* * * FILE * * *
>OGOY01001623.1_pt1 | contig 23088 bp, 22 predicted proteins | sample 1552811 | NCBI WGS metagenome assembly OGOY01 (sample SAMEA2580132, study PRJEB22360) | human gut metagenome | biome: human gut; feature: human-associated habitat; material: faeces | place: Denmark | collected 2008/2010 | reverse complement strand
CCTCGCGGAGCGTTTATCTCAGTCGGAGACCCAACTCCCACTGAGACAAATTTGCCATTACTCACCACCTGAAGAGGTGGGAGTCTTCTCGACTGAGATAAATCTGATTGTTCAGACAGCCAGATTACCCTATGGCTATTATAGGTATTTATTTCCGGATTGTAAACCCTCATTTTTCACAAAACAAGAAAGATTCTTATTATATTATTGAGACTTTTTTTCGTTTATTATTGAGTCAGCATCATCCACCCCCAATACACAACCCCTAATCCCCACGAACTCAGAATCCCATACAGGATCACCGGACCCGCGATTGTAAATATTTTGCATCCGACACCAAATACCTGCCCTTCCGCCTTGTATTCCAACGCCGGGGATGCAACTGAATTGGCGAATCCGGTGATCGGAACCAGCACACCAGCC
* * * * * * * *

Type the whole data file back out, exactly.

>OGOY01001623.1_pt1 | contig 23088 bp, 22 predicted proteins | sample 1552811 | NCBI WGS metagenome assembly OGOY01 (sample SAMEA2580132, study PRJEB22360) | human gut metagenome | biome: human gut; feature: human-associated habitat; material: faeces | place: Denmark | collected 2008/2010 | reverse complement strand
CCTCGCGGAGCGTTTATCTCAGTCGGAGACCCAACTCCCACTGAGACAAATTTGCCATTACTCACCACCTGAAGAGGTGGGAGTCTTCTCGACTGAGATAAATCTGATTGTTCAGACAGCCAGATTACCCTATGGCTATTATAGGTATTTATTTCCGGATTGTAAACCCTCATTTTTCACAAAACAAGAAAGATTCTTATTATATTATTGAGACTTTTTTTCGTTTATTATTGAGTCAGCATCATCCACCCCCAATACACAACCCCTAATCCCCACGAACTCAGAATCCCATACAGGATCACCGGACCCGCGATTGTAAATATTTTGCATCCGACACCAAATACCTGCCCTTCCGCCTTGTATTCCAACGCCGGGGATGCAACTGAATTGGCGAATCCGGTGATCGGAACCAGCACACCAGCC